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The Goldwasser-Micali encryption system

As in many previously discussed systems, the person receiving messages chooses two primes ($\sim100$ digits) $p,q$ and announces $n=pq$. This system is concerned with whether, for a given number $a$, there is $x$ with ${x^2}\equiv{a}\hbox{ (mod }{n})$. Such $a$ are called squares or (in most books and papers) quadratic residues. For technical reasons, when we refer to squares mod $n$, we will exclude $a$ which are divisible by $p$ or $q$. The following facts are easy to prove, in some cases using primitive roots.

Lemma 20   If $a,b$ are squares, then $ab$ is a square. If $a$ is a square and $b$ is not a square, then $ab$ is not a square.

Lemma 21   $a$ is a square mod $n$ if and only if it is a square mod $p$ and a square mod $q$.

Lemma 22   Let $h=\frac{p-1}{2}$. If $a$ is a square mod $p$, ${a^h}\equiv{1}\hbox{ (mod }{p})$. If $a$ is not a square, $a^h{\equiv}-1$.

This implies that, if $p$ and $q$ are known, it is easy to decide whether $a$ is a square. The encryption system depends on the assumption (called QRA in the paper [p. 294]) that this problem is very difficult if $p,q$ are unknown.

Lemma 23   $1/2$ of the numbers from 1 to $p-1$ are squares mod $p$. Take the numbers from 1 to $n$ and leave out those divisible by $p$ or by $q$. Divide the remaining $(p-1)(q-1)$ numbers into four groups according to whether they are squares or not mod $p$ and also mod $q$. There are $(p-1)(q-1)/4$ numbers in each group.

The numbers which are not squares mod $p$ and also not squares mod $q$ are called pseudo-squares. Example: If $p=5$, $q=7$, the squares mod 35 are 1, 4, 9, 16, 29, 11 ($29{\equiv}8^2$, $11{\equiv}9^2$; note we don't include 25 and 14, because they're divisible by $p,q$). The pseudo-squares must be congruent to 2 or 3 mod 5 and to 3, 5, or 6 mod 7. Thus the pseudo-squares are 17, 12, 27, 3, 33, 13.

The encryption system is primarily concerned with the union of the set of squares and pseudo-squares-- this set is unfortunately denoted both by $Z^1_n$ (p. 291) and by $Z^{{}+1}_n$. Since exactly half the members of $Z^1_n$ are squares, the crude idea of saying ``this is a square'' all the time will only be right half the time. (QRA) says that no algorithm that runs in a reasonable amount of time can do much better than this. [the precise definitions of ``reasonable'' and ``much better'' are what require the concepts of circuits of size $k$ and ``$\epsilon$-approximating'']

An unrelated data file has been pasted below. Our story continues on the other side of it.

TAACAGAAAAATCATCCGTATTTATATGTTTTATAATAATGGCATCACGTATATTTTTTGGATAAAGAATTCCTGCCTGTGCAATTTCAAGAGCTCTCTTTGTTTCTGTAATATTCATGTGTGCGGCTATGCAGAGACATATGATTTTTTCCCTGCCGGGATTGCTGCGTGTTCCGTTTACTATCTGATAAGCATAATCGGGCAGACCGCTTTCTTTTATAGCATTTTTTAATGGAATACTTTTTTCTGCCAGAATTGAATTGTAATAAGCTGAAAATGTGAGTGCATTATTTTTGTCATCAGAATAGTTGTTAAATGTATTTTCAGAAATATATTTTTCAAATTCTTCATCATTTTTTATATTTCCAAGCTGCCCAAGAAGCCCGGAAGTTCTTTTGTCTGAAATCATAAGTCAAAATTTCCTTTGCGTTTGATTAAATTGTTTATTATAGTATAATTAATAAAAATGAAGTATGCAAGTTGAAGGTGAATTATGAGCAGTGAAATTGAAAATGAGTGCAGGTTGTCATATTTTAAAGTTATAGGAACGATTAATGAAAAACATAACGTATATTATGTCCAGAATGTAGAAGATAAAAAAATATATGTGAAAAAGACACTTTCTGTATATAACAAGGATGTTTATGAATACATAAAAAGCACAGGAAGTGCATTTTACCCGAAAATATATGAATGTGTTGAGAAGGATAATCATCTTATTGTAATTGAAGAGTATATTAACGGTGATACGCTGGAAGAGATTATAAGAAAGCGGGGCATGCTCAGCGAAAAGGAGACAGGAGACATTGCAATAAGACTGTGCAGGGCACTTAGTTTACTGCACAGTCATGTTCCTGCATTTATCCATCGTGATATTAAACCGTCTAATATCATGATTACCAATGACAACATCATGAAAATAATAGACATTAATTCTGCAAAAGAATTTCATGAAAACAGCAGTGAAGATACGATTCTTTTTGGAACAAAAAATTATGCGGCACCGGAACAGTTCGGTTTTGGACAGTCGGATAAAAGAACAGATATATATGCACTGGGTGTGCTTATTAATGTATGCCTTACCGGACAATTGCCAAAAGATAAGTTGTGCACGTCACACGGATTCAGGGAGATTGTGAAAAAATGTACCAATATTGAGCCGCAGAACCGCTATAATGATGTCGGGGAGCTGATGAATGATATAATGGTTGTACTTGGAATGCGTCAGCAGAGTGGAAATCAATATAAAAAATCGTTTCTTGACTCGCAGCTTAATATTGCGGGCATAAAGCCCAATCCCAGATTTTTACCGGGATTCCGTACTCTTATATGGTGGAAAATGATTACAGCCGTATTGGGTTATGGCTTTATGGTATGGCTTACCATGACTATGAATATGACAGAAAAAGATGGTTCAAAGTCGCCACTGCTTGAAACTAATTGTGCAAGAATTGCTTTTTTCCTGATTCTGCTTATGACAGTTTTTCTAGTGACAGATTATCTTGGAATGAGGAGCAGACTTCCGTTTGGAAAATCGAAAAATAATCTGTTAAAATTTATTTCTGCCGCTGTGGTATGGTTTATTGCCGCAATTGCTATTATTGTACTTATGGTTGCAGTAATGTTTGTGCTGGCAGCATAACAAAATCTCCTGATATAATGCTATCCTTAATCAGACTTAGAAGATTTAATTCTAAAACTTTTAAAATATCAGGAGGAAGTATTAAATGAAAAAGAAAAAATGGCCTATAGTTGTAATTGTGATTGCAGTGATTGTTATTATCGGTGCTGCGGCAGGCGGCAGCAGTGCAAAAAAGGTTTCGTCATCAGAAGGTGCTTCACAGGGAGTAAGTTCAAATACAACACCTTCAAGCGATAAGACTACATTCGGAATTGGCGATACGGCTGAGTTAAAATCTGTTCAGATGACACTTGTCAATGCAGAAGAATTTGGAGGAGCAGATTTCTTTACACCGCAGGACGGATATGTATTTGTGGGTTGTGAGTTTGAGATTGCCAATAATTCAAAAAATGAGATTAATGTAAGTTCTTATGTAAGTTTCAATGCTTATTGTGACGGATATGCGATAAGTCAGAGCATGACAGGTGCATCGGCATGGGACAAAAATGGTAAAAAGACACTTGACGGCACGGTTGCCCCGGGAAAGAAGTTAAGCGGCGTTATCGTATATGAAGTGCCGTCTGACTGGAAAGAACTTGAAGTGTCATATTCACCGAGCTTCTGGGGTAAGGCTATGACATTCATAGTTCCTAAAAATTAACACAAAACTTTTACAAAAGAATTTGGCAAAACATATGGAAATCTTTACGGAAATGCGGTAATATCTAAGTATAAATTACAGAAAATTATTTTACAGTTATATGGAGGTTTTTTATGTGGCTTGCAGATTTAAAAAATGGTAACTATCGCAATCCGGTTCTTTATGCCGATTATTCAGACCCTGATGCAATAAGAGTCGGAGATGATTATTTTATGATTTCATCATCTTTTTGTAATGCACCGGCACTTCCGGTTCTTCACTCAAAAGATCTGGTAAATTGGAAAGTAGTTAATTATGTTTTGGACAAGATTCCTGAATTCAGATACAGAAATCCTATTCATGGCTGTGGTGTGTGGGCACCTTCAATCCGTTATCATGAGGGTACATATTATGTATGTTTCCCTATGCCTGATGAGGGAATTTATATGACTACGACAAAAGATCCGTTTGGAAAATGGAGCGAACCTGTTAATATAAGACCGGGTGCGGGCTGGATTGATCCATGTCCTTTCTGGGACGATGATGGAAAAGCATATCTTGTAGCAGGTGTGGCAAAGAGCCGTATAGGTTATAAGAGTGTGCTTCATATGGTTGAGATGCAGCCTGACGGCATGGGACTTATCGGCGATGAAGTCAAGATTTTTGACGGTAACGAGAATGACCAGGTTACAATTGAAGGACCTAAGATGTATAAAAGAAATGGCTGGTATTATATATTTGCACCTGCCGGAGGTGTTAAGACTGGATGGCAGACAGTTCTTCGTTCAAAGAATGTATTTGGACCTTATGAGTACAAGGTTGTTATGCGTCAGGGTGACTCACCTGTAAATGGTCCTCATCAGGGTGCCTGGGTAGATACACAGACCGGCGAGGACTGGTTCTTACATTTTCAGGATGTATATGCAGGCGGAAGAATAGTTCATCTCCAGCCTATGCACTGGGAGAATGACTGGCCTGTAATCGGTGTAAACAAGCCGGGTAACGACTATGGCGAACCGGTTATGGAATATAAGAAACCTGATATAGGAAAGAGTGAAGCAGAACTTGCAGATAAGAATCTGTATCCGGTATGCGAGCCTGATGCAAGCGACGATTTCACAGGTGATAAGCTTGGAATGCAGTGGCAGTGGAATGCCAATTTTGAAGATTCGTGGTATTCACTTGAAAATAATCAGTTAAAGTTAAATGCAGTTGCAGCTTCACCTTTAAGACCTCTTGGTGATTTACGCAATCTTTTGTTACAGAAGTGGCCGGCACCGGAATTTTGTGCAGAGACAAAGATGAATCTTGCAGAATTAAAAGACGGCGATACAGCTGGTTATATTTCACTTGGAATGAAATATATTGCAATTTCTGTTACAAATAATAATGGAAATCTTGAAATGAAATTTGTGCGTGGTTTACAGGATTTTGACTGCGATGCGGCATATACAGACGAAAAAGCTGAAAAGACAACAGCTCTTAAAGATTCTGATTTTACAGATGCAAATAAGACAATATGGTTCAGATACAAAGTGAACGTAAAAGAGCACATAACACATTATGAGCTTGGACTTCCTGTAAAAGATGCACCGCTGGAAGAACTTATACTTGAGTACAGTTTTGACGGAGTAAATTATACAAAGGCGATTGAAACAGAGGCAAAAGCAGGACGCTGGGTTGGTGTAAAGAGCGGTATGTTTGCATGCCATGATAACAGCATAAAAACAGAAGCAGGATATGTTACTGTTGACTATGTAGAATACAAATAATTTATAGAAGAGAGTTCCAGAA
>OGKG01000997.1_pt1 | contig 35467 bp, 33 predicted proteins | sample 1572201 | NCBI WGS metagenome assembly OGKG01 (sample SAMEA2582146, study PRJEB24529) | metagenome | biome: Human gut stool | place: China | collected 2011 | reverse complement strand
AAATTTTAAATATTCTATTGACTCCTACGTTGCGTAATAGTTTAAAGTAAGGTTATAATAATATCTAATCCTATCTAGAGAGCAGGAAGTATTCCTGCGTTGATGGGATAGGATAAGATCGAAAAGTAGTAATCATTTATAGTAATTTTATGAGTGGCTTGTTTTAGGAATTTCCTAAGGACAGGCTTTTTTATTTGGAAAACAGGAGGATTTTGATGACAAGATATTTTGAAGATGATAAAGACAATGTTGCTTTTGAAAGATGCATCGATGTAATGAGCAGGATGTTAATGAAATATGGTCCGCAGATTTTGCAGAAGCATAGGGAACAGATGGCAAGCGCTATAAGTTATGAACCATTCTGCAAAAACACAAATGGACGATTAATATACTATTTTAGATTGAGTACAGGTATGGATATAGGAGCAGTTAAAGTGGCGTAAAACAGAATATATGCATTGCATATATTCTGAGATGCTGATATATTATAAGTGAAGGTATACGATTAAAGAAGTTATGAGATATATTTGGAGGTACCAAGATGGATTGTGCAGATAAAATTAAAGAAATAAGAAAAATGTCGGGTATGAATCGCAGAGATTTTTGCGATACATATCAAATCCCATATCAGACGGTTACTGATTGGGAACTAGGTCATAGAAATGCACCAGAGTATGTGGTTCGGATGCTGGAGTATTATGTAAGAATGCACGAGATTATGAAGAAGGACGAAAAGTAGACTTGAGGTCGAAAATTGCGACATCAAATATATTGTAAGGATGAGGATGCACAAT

In addition to announcing $n$, the person receiving messages announces one pseudo-square $y$. To send a sequence of 0's and 1's, the sender converts them into numbers as follows: for each number in the sequence, an $x$ is chosen at random. 0 is converted into $x^2$ mod n, 1 is converted into $yx^2$. Each 0 or 1 in the sequence can be converted (depending on the choice of $x$) into one of $(p-1)(q-1)/4$ different numbers. If the message is of length 500 (about one line of ordinary text), and $p,q\approx10^{100}$, the message can be encoded into $ (1/4)10^{100000}$ different possible ciphertexts.

By Lemma 20, 0's are converted to squares, 1's are converted to pseudo-squares. Since the receiver knows $p,q$, Lemmas 21 and 22 show he can efficiently decode the message.

In the subsequent sections, we will give the essential ideas of Goldwasser & Micali's proof that (assuming QRA) this system will prevent the adversary from obtaining any partial information about the plaintext.

next up previous contents
Next: Weak laws of large Up: Probabilistic Encryption Previous: Probabilistic Encryption   Contents
Translated from LaTeX by Scott Sutherland